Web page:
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Sheffield Hallam University

Criminology and Psychology

UCAS Code: MC98

Bachelor of Science (with Honours) - BSc (Hons)

Entry requirements


Access - at least 45 credits at level 3 and 15 credits at level 2 from a relevant Open College Network accredited course

GCSE/National 4/National 5

English Language or English Literature at grade C or 4 Mathematics at grade C or 4

UCAS Tariff

112

This must include at least two A levels or equivalent BTEC National qualifications. For example: BBC at A Level. DMM in BTEC Extended Diploma. A combination of qualifications, which may include AS Levels, EPQ and general studies.

90%
Applicants receiving offers

About this course


Course option

3.0years

Full-time | 2020

Subjects

Criminology

Psychology

- Study in a department that has received the British Society of Criminology award for teaching excellence.

- Become prepared for a career in criminology, criminal and community justice areas.

- Improve your employability by working on real life work placements and case studies.

Gain a criminological and psychological perspective on the causes and consequences of crime and offending behaviour and consider ways of treating and managing offenders. By studying both criminology and psychology, you will gain a broad multi-disciplinary understanding of the real life applications of criminological and psychological theory to life experiences, human behaviour and work experiences.

**How you learn**

You benefit from teaching staff who are active in criminological and psychological research and supported through research centres such as the Helena Kennedy Centre for International Justice. Thanks to this involvement we can offer teaching and course content that is up-to-date and of a very high standard.

**You learn through**

- lectures and seminars

- class-based discussion and debate

- group tasks

- projects

- simulation and case study analysis

**Applied learning
Work placements**

To maximise your career prospects in the area, you have various opportunities for work related learning. during the course. Employability and placement opportunities are embedded across all three years of the degree course. These include student placement modules and activities with criminal justice/third sector agencies, project work with external agencies, simulation modules, voluntary work through our employability fair and possible opportunities to work on clinical modules in our law clinic. You also have access to degree-specific careers advice and support.

**International opportunities**

You have the opportunity to study abroad.

**Networking opportunities**

This course benefits from its links with the Helena Kennedy Centre for International Justice - a leading centre for social justice and human rights situated within the Department of Law and Criminology, which provides a vibrant environment at the cutting edge of legal and criminal justice practice and helps to place research-informed teaching at the heart of the course.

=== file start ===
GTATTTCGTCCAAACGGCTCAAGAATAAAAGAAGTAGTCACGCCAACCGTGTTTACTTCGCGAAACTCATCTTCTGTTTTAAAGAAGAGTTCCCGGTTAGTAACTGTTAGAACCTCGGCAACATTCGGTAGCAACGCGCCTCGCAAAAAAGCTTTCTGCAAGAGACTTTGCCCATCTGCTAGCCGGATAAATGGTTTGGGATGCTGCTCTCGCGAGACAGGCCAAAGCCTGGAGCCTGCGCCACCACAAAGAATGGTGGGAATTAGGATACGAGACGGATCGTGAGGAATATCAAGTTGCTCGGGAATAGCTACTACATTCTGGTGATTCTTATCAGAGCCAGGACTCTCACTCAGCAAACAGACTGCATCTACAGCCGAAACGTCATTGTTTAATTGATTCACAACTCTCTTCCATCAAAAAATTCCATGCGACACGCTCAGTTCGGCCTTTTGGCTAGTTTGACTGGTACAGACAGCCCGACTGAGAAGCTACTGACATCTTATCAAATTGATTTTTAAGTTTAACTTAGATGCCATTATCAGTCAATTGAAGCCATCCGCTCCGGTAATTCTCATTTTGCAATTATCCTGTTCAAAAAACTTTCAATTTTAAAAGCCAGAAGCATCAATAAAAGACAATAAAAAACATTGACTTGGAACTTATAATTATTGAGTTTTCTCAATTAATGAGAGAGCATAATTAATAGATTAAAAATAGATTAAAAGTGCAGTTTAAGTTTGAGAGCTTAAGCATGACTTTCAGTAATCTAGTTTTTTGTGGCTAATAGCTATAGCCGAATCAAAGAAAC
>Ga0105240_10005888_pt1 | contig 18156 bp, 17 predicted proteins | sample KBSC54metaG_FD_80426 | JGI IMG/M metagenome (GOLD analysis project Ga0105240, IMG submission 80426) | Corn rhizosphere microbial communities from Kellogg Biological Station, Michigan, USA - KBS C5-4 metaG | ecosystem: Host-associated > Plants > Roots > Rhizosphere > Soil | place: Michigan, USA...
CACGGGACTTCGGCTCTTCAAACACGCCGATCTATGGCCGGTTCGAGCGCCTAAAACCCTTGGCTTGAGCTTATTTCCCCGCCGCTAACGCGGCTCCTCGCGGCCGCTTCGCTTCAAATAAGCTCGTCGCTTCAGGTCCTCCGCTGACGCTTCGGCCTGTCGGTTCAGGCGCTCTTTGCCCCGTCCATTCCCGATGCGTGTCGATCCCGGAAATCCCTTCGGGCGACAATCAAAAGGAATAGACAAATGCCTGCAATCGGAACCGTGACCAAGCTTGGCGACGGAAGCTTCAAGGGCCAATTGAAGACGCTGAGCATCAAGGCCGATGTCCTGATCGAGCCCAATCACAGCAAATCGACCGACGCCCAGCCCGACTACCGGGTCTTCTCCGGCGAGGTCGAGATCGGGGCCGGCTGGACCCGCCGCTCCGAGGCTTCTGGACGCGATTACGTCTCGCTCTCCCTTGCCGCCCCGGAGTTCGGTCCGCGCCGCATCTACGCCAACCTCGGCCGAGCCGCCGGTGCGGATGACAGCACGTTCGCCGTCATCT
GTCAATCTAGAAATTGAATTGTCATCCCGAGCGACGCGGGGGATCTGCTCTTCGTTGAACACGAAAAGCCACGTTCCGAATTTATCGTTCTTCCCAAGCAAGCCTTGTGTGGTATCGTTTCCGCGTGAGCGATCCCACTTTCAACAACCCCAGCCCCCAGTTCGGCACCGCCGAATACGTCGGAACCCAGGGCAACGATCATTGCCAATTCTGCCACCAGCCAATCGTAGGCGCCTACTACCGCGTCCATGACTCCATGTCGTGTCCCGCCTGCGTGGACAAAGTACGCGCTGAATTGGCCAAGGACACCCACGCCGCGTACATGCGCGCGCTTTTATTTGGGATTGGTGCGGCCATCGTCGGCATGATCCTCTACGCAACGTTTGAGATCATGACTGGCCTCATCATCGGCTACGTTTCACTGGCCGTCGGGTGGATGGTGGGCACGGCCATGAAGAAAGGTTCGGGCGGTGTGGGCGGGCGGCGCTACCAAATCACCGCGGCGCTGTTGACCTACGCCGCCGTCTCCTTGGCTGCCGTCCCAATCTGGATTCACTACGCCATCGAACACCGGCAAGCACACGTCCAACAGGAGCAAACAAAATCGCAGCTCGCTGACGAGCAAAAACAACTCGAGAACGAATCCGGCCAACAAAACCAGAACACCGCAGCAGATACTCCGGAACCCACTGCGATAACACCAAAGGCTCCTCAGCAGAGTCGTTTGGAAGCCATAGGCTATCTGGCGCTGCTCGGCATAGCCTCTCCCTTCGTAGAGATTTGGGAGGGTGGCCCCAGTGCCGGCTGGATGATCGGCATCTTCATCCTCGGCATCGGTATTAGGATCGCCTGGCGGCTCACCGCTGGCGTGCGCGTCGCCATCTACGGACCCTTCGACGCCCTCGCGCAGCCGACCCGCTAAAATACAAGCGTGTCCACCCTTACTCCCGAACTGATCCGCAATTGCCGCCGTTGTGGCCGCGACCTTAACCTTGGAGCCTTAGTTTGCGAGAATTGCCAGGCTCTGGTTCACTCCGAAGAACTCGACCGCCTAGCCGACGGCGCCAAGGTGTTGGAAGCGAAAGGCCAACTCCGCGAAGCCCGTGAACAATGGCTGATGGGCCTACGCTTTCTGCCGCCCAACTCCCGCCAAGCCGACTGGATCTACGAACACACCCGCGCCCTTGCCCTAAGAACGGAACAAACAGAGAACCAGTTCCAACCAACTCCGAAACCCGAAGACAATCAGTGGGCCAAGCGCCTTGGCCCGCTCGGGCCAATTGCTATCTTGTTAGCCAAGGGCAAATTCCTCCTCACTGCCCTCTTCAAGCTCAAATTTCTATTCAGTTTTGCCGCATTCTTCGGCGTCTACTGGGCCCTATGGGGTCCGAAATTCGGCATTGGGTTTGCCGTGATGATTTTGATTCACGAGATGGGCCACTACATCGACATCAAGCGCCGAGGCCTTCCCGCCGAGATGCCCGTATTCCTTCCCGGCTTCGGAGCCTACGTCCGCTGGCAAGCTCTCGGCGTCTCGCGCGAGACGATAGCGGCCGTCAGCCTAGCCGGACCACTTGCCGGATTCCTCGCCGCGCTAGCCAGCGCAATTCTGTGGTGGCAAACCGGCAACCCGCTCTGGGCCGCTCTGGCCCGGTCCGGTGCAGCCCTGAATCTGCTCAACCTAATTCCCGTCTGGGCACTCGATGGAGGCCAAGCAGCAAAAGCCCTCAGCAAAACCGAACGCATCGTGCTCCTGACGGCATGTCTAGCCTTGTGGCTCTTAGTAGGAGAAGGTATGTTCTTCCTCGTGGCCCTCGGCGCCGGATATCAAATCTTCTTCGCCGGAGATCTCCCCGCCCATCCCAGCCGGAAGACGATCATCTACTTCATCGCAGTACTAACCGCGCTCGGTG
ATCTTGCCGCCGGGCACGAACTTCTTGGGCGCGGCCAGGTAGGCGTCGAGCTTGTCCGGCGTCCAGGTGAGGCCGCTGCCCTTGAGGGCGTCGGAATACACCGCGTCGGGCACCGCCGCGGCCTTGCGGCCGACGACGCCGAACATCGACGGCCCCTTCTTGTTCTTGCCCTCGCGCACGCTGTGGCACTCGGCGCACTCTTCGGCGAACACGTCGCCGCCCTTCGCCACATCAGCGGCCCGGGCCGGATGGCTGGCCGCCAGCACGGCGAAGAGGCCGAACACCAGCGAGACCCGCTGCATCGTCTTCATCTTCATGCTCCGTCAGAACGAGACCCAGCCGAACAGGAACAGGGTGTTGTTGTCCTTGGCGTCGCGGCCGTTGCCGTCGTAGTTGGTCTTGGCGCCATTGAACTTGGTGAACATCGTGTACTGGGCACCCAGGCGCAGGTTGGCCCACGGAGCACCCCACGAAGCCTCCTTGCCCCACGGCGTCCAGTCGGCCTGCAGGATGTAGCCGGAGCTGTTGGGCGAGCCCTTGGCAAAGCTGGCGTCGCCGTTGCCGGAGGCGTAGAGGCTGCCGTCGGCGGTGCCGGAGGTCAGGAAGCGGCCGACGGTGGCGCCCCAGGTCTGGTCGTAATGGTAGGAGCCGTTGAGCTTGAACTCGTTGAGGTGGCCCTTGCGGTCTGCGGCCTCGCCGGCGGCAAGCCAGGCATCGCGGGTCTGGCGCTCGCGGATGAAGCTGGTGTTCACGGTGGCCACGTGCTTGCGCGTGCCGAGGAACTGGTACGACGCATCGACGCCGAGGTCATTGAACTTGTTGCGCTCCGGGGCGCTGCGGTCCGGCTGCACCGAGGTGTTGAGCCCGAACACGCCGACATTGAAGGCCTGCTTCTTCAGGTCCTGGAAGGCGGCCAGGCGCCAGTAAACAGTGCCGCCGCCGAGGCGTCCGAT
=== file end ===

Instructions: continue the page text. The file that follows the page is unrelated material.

Modules

The modules for 2020/21 may vary to those given below, which are for academic year 2019/20.

Year 1
Compulsory modules
Criminal Justice 20 credits
Criminological Landscapes 20 credits
Forensic Mental Health 20 credits
Graduate Research And Development 1 20 credits
Graduate Research And Development 2 20 credits
Psychology For Criminologists 20 credits
Year 2
Compulsory modules
Deconstructing Research 20 credits
Living With Justice 20 credits
Offenders And Offending 20 credits
Elective modules
Animal Psychology 20 credits
Cybercrime And Society 20 credits
Disorders Of Language And Reading 20 credits
Exclusion Rights And Justice 20 credits
Experiencing Criminal Justice 20 credits
Holistic Perception 20 credits
Inspiring Real World Criminology 20 credits
Introduction To Counselling And Psychotherapy 20 credits
Investigating Cutting Edge Criminology 20 credits
Life Beyond Crime, Substance Use And Offending 20 credits
Professional Practice On Placement 60 credits
Psychology In Everyday Life 20 credits
Studies Abroad In Criminology 60 credits
Witnesses And Victims: Forensic Psychology In Practice 20 credits
Final year
Compulsory modules
Dissertation 40 credits
Elective modules
Atypical Child Development 20 credits
Counselling And Psychotherapy (Theoretical Perspectives) 20 credits
Criminal Justice Realities 20 credits
Death, Dying And Bereavement 20 credits
Forensic Psychology 20 credits
Healthy And Clinical Ageing 20 credits
Organisations Work And Psychology 20 credits
Positive Psychology 20 credits
Sex Violence And Extremism 20 credits
The Psychology Of Education 20 credits
The Psychology Of Sexuality And Gender 20 credits
Weapons Of Influence 20 credits

Assessment methods

* Coursework
Exams
Practical

Tuition fees

Select where you currently live to see what you'll pay:

England
£9,250
per year
EU
£9,250
per year
International
£13,650
per year
Northern Ireland
£9,250
per year
Scotland
£9,250
per year
Wales
£9,250
per year

Extra funding

Scholarships, discounts and bursaries may be available to students who study this course.

The Uni


Course location: